Coronavirus planning update: Boris' “new” deal?

What started as an epidemic limited to China has now become a truly global pandemic. Its effects have been felt throughout many sectors, including those impacted by planning law.

There are decades where nothing happens; and there are weeks where decades happen” - Lenin. When historians look back at the Coronavirus outbreak, are they going to consider that this was a “Lenin moment”? Quite possibly. The ways we work, shop and socialise have profoundly changed in such a relatively short space of time and it has undoubtedly increased the speed of change that was already occurring (i.e. the move to online shopping). In one small study in 2009, The European Journal of Social Psychology found it took on average 66 days to form a habit, such as eating fruit at lunch or running for 15 minutes a day. However, the number of days ranged significantly from only 18 to 254 days, so there is no magic number. What new behaviours are formed and old behaviours lost due to the Coronavirus outbreak will be a key factor in determining the long-term changes to the way we work, shop and socialise. How the planning system works and what it allows/encourages will also drive those changes. Working in planning it seems like the system is always in constant flux with regular “new” white papers, extensions to permitted development rights and “new” ways to tackle the housing crisis. It can be hard to keep up. At its heart, the planning system is a political issue subject to many competing interests i.e. development v protecting the greenbelt, local issues v bigger picture, individuals v business. How do you seek to balance those competing interests whilst ensuring an efficient system and meeting wider Government objectives? It is a big question. Here we summarise changes that the Government has announced - is it the big “new” deal promised?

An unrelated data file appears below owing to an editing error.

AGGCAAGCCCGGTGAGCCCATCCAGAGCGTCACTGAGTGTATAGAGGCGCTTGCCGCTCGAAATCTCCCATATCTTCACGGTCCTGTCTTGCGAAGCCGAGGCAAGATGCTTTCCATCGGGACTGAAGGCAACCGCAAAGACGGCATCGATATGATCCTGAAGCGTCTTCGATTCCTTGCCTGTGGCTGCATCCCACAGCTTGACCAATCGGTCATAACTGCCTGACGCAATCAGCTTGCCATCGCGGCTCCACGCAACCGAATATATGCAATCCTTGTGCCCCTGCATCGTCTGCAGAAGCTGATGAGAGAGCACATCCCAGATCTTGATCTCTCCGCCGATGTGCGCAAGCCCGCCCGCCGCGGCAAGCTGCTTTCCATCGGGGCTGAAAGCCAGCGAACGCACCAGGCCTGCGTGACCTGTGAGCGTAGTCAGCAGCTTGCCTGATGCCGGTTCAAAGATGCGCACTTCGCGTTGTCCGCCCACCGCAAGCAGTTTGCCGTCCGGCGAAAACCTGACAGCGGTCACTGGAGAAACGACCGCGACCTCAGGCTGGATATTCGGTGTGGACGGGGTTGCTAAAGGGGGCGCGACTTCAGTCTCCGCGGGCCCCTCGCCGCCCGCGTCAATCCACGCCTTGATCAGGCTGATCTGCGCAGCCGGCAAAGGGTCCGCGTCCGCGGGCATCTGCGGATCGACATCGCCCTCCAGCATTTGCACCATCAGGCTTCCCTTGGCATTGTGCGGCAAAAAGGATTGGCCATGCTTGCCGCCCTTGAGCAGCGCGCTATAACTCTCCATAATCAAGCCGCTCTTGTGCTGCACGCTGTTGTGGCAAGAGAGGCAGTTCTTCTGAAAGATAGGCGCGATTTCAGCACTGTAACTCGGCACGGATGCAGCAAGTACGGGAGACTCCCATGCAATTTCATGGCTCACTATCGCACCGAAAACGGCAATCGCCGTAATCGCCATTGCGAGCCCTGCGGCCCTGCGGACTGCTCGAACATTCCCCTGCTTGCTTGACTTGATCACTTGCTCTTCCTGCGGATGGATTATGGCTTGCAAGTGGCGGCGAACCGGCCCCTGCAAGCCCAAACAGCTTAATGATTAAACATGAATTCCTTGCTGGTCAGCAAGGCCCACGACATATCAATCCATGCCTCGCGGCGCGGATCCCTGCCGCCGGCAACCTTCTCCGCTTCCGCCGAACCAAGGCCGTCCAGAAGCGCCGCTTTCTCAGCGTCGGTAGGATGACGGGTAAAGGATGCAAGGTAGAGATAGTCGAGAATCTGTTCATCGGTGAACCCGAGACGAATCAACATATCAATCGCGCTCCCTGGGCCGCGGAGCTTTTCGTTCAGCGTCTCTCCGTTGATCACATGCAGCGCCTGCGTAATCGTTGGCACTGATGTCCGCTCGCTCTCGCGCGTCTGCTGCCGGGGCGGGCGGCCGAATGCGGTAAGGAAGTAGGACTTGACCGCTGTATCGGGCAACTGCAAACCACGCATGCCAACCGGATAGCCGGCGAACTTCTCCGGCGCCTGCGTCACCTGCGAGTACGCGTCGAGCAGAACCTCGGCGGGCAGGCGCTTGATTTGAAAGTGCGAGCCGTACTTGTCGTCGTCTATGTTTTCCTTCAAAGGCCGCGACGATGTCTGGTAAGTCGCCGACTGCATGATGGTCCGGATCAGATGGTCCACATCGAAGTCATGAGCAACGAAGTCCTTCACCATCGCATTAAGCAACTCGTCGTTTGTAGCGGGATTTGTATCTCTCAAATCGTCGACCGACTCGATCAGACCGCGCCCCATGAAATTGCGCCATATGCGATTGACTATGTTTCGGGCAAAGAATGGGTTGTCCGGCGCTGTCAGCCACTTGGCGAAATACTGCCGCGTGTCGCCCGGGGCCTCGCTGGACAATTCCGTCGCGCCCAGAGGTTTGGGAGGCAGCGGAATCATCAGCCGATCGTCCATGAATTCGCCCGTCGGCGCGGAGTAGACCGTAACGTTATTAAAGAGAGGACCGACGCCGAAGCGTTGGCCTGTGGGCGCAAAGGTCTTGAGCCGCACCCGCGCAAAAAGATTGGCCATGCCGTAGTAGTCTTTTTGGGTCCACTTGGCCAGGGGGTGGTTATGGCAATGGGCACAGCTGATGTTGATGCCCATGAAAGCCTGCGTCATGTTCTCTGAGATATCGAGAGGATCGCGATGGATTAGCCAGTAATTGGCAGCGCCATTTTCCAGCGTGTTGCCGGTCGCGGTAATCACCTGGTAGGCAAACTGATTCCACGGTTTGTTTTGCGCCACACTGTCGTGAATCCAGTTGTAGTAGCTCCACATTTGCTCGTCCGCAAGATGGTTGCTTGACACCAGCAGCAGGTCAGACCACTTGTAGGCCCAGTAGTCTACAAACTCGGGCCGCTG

PD residential extensions - Building up from 1 August

There is now a route to allow the construction of up to two additional storeys above the existing top storey of a purpose-built block, detached block of flats and associated works. The legislation is not as generous as suggested by the Government, as there are many restrictions on the use of the new permitted development rights. We would refer you to the extensive list of exceptions below:

  • The residential use was created via the Permitted Development route (i.e. permission to use under Class M, N, O, P, PA or Q);
  • Above ground level, the building is less than 3 storeys in height;
  • The building was constructed before 1st July 1948, or after 5th March 2018;
  • The additional storeys are constructed other than on the principal part of the building;
  • The floor to ceiling height of any additional storey is more than 3 metres in height; or more than the floor to ceiling height of any of the existing storeys, whichever is the lesser, where such heights are measured internally;
  • The new dwelling houses are not flats;
  • The overall height of the roof of the extended building would be greater than 7 metres higher than the highest part of the existing roof (not including existing plant);
  • The extended building (not including plant) would be greater than 30 metres in height;
  • Development would include the provision of visible support structures on or attached to the exterior of the building upon completion of the development;
  • Development would consist of engineering operations other than works within the existing curtilage of the building to: strengthen existing walls; strengthen existing foundations; or install or replace water, drainage, electricity, gas or other services;
  • In the case of replacing existing or providing additional plant there is no existing plant on the building; and the height of any replaced or additional plant as measured from the lowest surface of the new roof on the principal part of the new building would exceed the height of any existing plant as measured from the lowest surface of the existing roof on the principal part of the existing building;